The Italian veteran has retired from MotoGP after his home round at the Misano Grand Prix.
When you say the name Andrea Dovizioso, some new fans will think of him as a mediocre backmarker. Some casuals will say “he’s the guy who lost to Marc Marquez three times”. However, to the racing fanatics, ‘Dovi’ is a rider that we all appreciate highly, a rider who has achieved what many others could only dream of. He is a rider who has fought for world titles against the best riders in the world, even if he came short several times.
Dovi’s full-time grand prix career began in 2002, riding in the 125cc championship for Team Scot Honda. He spent three seasons in the class, winning the world championship in 2004 with a whopping 91-point gap ahead of Hector Barbera. He ended his 125cc spell with 5 wins, 15 podiums and 9 poles to his name.
He moved up to the 250cc class in 2005 with the same team, also spending three years in the class. He made a promising start, finishing 3rd overall in his rookie season with five podium finishes, as well as being rookie of the year. In the following season he would score two wins, battling for the title against Jorge Lorenzo, where he came 17 points short of the title. The following year in 2007, he made another attempt at the title, winning another two races, but finished runner-up to Lorenzo once again with an even bigger margin of 52 points. Despite losing out twice to the same rival, he still ended his 250cc stint with a respectable tally of 4 wins, 26 podiums, and 4 poles across three seasons.
He made the big step to the MotoGP category in 2008 with Team Scot aboard a satellite Honda. His strong rookie performance, which saw him finish 5th overall and beating Nicky Hayden on the factory Honda, caught the eyes of the factory squad who signed him for the 2009 season. He spent 3 years in HRC, but struggled to meet the team’s expectations across the three seasons where he claimed one victory and 14 podiums.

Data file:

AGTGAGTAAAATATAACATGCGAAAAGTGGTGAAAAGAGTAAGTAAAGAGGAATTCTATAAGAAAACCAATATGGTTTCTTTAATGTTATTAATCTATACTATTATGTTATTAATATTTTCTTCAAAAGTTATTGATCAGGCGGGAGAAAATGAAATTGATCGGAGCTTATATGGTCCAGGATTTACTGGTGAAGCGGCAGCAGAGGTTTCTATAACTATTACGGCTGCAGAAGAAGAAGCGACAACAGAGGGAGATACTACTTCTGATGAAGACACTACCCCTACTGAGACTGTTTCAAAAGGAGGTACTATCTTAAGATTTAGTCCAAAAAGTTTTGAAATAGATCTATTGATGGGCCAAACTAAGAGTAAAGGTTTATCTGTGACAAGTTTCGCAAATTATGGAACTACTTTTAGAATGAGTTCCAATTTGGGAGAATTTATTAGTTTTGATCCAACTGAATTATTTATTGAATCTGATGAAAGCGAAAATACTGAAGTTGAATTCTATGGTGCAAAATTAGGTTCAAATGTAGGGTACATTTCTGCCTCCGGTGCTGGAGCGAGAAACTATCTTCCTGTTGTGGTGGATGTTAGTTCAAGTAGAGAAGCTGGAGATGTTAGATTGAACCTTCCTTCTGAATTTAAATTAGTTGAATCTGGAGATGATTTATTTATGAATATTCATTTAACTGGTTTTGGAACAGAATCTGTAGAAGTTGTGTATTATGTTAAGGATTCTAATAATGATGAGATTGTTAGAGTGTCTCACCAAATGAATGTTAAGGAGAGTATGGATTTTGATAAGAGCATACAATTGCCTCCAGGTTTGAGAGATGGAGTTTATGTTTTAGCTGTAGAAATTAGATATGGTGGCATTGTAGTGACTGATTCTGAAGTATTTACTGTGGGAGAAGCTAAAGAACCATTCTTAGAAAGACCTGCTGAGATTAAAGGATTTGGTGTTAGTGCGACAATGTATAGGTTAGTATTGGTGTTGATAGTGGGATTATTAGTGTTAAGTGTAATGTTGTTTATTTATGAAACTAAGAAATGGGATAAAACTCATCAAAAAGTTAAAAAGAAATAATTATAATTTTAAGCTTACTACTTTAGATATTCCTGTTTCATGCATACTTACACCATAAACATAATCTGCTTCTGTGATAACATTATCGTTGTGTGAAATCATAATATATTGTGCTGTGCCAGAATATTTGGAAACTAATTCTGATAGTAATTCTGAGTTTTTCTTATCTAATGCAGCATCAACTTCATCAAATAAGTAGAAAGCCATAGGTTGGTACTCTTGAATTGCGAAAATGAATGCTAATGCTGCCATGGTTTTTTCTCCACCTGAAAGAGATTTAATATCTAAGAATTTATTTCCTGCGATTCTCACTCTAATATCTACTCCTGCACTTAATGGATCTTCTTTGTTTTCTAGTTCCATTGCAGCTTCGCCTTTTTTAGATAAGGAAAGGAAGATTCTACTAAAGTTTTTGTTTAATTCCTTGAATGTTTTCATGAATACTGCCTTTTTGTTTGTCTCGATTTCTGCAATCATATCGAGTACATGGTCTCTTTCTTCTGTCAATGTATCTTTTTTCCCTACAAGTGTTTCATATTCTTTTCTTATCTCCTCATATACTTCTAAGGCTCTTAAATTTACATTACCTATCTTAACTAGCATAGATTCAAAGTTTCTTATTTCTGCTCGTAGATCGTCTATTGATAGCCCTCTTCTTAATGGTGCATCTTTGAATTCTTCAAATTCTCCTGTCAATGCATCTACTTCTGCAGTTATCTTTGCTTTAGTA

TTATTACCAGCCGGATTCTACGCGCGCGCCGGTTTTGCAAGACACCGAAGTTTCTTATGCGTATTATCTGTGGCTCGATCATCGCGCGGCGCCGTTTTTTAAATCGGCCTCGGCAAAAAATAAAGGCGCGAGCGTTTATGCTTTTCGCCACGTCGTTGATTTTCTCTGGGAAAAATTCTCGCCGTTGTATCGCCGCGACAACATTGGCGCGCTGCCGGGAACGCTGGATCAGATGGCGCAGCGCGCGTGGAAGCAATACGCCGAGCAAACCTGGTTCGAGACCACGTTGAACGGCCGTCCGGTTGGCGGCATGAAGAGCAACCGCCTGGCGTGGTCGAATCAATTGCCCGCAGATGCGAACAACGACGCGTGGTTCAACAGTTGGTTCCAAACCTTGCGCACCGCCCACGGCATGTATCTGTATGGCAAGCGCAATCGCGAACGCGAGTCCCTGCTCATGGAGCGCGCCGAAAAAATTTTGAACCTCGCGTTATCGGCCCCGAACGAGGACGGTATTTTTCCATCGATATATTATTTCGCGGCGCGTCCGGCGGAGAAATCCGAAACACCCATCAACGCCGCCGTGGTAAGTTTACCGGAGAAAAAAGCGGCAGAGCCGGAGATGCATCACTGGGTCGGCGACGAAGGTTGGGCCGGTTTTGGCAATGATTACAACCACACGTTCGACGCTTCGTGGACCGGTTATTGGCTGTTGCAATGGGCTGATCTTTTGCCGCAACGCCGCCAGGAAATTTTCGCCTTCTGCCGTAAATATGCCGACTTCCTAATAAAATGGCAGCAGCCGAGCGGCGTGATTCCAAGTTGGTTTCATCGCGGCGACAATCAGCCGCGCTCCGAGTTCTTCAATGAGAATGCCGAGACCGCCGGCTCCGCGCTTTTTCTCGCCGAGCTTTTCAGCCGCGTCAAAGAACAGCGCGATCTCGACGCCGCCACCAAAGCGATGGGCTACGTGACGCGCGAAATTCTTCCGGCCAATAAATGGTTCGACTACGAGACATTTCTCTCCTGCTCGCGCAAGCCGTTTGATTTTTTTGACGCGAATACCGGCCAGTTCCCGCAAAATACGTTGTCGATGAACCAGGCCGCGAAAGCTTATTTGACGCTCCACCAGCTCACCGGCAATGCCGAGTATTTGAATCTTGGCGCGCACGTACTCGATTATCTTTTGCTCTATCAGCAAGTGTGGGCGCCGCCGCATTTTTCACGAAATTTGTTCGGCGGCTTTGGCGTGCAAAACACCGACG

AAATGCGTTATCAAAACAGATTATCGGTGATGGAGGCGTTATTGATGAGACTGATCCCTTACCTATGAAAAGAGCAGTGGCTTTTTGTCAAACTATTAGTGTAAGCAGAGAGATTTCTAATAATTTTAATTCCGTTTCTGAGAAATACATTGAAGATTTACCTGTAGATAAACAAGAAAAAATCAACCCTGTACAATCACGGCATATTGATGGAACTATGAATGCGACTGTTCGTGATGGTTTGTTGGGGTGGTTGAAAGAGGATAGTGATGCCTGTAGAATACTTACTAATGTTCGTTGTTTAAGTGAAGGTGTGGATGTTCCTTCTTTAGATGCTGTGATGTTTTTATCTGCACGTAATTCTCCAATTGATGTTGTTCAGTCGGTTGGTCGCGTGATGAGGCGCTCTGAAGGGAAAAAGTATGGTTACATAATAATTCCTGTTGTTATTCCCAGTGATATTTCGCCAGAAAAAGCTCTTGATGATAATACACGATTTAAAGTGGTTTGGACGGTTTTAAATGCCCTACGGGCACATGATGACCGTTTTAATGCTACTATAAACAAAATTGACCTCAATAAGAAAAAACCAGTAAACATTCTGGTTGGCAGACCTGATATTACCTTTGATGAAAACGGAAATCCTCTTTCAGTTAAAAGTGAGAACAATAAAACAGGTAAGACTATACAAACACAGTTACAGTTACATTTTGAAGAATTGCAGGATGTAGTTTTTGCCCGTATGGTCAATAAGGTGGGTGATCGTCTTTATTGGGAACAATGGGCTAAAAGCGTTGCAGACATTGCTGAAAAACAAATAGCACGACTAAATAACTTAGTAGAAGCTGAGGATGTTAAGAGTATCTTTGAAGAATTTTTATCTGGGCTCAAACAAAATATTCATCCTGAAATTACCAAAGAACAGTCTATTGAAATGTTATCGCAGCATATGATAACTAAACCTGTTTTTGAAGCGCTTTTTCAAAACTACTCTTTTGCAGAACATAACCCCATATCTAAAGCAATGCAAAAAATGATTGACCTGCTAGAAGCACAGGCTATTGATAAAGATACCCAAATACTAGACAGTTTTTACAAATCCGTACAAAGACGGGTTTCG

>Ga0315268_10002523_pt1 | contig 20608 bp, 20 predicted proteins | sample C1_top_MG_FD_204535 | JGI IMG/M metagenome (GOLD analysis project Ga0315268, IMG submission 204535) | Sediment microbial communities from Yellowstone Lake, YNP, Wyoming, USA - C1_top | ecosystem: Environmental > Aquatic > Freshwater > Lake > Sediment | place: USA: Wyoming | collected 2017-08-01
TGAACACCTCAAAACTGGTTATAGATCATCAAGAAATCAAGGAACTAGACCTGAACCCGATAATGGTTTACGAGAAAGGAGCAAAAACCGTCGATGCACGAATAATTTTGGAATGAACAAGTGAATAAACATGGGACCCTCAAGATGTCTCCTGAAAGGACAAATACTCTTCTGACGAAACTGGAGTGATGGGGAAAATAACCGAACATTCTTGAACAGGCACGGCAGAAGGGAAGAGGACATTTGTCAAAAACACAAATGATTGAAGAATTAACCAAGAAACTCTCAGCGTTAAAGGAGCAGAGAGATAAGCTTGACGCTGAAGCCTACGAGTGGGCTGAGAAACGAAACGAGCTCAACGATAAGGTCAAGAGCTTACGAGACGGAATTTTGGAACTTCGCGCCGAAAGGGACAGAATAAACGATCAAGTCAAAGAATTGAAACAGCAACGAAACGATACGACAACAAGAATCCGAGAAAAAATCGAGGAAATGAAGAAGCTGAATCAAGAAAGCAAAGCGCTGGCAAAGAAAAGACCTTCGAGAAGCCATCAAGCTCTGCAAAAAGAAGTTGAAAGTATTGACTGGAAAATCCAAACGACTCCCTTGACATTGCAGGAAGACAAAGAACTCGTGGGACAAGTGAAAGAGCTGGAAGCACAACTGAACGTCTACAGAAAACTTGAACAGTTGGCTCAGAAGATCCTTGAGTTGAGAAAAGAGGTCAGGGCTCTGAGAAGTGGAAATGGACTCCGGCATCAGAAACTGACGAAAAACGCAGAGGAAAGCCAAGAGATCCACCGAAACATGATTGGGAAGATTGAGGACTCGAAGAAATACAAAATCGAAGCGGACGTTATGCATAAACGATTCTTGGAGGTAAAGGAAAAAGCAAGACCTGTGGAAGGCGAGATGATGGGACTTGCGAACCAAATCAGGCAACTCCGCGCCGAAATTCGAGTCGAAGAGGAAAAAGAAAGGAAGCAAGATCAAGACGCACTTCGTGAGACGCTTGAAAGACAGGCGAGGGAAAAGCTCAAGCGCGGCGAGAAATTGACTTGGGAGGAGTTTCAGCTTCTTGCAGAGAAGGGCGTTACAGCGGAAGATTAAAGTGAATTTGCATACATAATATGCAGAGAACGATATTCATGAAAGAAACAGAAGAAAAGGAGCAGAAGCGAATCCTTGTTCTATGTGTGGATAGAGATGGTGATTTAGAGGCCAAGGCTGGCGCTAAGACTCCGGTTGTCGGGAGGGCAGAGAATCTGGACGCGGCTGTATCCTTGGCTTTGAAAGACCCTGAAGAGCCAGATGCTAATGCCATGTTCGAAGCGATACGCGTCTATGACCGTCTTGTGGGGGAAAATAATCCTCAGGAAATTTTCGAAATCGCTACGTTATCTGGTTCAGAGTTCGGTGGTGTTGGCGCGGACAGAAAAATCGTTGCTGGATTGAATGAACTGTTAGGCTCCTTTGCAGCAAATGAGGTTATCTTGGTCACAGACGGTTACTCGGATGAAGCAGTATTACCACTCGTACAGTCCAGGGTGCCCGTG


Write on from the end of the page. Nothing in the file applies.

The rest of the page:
He was eventually dropped from the squad, and he joined Tech3 Racing for the 2012 season aboard a satellite Yamaha. The move seemed to turn his career around for the better, as he often fought for podiums against factory riders and finished as the top satellite rider in 4th overall, as well as the second-best Yamaha behind that season’s champion, his former rival Jorge Lorenzo. He was in line to partner with Lorenzo in Yamaha for the 2013 season, but ultimately missed out when the Iwata factory announced Valentino Rossi’s return following his difficult Ducati stint.
Dovi then took over the Ducati seat vacated by Rossi, taking on the challenge of rebuilding the Bologna squad back to winning ways, having last won a race in 2010 with Casey Stoner. Ducati would eventually become the highlight of Dovi’s grand prix career, especially within the Italian fanbase watching an Italian rider win with an Italian bike. The first four seasons were tough for Dovi – he had zero podiums in 2013, two podiums in 2014, and five podiums in 2015 with a close call, where he missed out on a victory by tiny a margin. All eyes were on Dovi to end Ducati’s victory drought in 2016, but he missed out once again as it was his teammate Andrea Iannone who took the honours instead. With fans doubting whether Dovi was the right man to lead Ducati (as Iannone was already dropped in favour of Lorenzo for 2017), he proved them wrong by winning the Malaysian Grand Prix, his first win since 2009.